Speaker of the U.S. House of Representatives John Boehner reassured
Americans Thursday that lawmakers will come together to pass a temporary
measure to keep the federal government running, saying there will be no
government shutdown. The day before, the Republican-controlled House
defeated a continuing resolution to fund the government, meaning that
Boehner has to draw up a new bill that can also win approval in the
Public opinion polls show that Americans are tired of the repeated
budget dramas that have played out in Washington during the past year,
threatening a partial federal government shutdown in April and narrowly
averting a potential default on the national debt in August. The
Republican leadership in the House introduced a temporary spending
measure on Wednesday that they hoped would be passed quickly, so that
lawmakers could leave town on Friday for a planned recess.
But 48 members of Speaker Boehner's Republican Party joined with all but
six House Democrats to defy their leadership and defeat the temporary
spending measure. The defeat of the bill raised the specter of another
budget showdown, but Boehner said lawmakers will come to an agreement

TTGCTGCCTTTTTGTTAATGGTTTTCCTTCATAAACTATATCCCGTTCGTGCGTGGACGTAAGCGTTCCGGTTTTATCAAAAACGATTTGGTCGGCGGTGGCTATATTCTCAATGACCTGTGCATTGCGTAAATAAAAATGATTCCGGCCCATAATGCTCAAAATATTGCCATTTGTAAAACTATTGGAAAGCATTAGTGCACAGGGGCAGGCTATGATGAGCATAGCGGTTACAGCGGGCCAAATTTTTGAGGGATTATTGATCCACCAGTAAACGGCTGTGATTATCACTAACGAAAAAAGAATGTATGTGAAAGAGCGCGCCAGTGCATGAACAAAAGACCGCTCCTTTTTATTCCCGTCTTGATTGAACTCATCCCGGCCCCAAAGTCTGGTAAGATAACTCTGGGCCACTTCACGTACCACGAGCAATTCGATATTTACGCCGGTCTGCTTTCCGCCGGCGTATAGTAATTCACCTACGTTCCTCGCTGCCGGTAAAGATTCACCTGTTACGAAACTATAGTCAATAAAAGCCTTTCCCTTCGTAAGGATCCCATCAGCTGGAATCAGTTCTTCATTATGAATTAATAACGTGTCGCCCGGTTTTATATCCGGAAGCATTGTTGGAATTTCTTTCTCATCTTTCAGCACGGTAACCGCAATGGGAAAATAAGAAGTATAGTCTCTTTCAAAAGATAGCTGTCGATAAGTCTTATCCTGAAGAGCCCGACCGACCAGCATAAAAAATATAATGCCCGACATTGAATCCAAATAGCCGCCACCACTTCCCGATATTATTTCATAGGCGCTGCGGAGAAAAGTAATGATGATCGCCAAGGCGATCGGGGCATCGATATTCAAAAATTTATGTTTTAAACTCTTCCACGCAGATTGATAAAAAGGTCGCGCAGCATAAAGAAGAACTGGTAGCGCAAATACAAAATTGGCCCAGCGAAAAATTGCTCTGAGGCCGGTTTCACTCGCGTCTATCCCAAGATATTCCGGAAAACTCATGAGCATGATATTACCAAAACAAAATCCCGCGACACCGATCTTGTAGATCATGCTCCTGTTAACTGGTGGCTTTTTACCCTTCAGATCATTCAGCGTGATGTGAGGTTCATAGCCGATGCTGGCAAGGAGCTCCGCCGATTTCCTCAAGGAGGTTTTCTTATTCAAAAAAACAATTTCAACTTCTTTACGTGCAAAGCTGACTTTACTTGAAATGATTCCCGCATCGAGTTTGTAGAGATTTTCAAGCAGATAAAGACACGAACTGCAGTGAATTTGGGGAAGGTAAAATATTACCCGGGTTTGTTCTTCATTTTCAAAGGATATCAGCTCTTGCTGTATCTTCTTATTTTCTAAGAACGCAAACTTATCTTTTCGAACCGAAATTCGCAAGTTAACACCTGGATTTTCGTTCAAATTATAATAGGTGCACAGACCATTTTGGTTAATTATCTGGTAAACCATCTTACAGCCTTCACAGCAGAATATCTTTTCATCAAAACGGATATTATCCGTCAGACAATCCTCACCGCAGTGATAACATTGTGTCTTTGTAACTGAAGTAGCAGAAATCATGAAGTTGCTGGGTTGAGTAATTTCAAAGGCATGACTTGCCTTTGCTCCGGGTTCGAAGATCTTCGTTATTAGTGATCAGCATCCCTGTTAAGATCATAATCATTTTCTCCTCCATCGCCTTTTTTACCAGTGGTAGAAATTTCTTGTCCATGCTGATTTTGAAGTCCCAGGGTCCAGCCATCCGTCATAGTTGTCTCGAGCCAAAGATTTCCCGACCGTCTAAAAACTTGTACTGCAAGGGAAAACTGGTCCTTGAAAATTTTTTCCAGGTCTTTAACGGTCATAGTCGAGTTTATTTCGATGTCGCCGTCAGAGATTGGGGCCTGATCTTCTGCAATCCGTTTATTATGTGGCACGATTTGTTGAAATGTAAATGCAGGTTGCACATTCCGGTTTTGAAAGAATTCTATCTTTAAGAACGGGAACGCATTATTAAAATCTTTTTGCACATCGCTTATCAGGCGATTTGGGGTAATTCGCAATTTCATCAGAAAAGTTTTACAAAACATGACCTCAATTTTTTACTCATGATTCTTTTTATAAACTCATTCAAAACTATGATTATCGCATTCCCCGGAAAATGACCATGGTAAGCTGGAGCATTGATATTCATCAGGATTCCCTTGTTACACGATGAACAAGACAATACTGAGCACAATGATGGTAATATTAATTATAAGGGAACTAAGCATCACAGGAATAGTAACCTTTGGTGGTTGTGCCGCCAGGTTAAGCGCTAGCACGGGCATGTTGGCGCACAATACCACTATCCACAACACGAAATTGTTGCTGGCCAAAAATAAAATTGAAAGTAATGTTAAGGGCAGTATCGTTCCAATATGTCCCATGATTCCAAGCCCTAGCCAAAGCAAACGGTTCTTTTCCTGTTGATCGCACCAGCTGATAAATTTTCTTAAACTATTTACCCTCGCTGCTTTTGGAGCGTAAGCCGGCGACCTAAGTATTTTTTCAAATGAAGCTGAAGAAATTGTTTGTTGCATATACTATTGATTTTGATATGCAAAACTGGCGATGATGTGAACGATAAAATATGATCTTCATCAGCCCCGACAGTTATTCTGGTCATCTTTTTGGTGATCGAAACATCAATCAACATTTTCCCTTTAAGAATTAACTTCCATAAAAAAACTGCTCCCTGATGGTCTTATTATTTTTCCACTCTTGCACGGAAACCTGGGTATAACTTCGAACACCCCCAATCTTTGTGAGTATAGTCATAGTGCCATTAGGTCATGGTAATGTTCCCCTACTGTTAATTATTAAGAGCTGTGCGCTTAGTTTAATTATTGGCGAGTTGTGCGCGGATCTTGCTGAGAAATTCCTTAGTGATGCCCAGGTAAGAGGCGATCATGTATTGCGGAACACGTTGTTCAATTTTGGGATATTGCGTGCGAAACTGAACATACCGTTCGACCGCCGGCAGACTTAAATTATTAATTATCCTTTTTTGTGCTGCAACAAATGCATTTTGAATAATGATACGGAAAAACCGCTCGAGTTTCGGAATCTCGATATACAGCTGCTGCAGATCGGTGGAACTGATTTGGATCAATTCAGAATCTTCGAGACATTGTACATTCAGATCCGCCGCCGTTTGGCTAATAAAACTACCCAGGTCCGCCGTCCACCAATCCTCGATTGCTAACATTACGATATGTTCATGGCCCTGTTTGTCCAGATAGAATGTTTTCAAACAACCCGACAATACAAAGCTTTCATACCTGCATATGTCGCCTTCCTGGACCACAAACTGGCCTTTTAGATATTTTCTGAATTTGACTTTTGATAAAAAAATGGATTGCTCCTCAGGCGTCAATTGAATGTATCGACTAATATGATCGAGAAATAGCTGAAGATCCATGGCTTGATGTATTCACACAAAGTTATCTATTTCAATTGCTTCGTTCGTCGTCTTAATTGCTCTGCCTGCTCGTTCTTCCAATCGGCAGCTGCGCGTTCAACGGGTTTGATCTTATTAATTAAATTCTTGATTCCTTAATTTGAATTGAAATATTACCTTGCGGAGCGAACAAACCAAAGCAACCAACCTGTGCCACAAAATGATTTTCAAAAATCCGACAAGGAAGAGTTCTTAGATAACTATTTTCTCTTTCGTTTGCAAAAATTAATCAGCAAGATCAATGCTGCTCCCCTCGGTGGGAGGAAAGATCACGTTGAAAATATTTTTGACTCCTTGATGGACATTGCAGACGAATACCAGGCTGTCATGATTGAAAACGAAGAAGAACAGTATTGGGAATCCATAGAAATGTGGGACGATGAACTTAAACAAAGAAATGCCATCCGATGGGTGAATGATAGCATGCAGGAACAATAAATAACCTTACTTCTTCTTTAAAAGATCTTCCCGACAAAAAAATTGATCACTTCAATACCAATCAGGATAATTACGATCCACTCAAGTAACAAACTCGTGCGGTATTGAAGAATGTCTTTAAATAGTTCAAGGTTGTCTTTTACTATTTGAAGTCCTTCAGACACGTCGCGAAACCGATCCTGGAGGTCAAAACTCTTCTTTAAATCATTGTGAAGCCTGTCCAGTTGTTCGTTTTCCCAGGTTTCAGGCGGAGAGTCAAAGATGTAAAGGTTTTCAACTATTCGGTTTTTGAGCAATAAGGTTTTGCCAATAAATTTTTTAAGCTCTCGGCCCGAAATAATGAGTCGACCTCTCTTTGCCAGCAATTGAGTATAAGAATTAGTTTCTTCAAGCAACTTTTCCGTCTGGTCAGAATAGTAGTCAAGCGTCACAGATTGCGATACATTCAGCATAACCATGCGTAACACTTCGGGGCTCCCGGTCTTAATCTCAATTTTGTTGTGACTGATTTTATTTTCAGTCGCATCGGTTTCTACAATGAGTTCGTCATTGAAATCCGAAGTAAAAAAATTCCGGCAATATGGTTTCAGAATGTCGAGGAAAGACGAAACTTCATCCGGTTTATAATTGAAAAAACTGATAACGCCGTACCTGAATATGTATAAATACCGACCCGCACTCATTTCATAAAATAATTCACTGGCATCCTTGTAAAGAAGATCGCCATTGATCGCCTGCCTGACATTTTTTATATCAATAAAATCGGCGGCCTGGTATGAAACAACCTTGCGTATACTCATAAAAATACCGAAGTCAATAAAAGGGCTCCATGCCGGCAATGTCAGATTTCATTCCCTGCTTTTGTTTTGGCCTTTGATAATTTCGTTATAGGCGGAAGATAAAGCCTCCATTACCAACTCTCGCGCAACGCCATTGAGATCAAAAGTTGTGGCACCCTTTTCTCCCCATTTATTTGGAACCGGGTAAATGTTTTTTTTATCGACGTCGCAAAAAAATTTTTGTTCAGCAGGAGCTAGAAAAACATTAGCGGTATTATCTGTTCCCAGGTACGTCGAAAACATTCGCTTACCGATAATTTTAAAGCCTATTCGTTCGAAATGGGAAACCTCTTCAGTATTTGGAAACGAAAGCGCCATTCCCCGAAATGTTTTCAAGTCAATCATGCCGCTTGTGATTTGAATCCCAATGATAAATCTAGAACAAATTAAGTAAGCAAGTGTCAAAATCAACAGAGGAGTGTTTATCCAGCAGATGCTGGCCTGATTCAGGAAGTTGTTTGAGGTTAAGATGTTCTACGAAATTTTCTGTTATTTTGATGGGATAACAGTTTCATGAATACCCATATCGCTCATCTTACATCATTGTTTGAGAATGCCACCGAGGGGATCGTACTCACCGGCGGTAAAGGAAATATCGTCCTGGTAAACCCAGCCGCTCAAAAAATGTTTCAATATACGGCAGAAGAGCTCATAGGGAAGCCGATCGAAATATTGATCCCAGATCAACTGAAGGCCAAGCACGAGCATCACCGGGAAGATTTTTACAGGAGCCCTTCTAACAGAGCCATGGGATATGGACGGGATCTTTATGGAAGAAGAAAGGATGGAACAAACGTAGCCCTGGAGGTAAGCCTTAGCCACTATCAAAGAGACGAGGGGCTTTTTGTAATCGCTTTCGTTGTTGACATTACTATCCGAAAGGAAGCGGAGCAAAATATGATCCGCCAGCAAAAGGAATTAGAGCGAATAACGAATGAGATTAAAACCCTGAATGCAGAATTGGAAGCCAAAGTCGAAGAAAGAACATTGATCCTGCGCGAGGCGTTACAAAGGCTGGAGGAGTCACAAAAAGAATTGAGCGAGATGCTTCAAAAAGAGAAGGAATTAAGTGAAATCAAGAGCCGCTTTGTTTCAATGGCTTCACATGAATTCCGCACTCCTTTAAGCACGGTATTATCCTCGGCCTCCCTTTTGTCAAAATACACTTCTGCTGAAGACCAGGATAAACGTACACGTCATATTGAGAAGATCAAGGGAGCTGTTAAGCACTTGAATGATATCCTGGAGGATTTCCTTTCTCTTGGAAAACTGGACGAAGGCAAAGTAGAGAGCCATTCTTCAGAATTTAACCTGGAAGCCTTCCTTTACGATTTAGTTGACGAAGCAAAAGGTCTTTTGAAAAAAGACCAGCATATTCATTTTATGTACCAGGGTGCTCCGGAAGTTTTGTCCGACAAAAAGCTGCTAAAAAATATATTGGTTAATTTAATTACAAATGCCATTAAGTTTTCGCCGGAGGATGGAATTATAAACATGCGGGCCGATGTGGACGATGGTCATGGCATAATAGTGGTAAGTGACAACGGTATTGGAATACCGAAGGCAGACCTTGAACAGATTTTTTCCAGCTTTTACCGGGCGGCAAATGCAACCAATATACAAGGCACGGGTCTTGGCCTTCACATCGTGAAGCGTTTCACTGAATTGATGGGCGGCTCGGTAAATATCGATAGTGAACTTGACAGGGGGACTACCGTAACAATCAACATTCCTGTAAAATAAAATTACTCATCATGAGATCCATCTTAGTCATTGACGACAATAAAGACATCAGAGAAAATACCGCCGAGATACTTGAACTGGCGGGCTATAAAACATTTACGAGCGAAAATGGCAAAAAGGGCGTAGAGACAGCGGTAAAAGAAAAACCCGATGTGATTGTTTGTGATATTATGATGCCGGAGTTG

before government funding runs out on September 30.
"Listen, there is no threat of government shutdown. Let's just get this
out there," Boehner said.
Boehner rejected any assertion that the defeat of the spending bill
means he is not in control of his own Republican caucus.
"I understood what the risk was yesterday. But why not put the bill on
the floor and let the members speak, and they did," Boehner said.
The measure would have funded the federal government through November
18, with the cuts in government spending agreed to in the debt ceiling
negotiations. But many Republicans, especially conservative and
libertarian Tea Party supporters, wanted deeper cuts. Democrats opposed
a provision that would have required the costs of disaster assistance to
Americans to be offset by cuts elsewhere in the budget.
In the Senate, lawmakers are waiting for the House to pass a spending
bill, so that they can vote on it. Democratic Senator Dick Durbin
offered a few words of advice to Speaker Boehner on how to get a
continuing resolution, or CR, passed in both chambers.
by the agreement we reached just a few weeks ago. Pass a clean CR and
the bipartisan disaster relief bill that we have already passed in the
Senate. It is really a pretty simple approach," Durban said.
Asked when lawmakers would get a spending measure passed and be able to
leave for their recess, Senate Majority Leader, Democrat Harry Reid said
normally it takes a few days to get a measure passed, but that it might
be faster this time.
"Always remember, because you have seen it as often as I have, magic
occurs on Thursday night. So we will wait and see," Reid said.
Analysts say that Americans weary of partisan budget wrangling are
hoping lawmakers will find some "magic" to come to an agreement on
keeping the U.S. government running past September 30.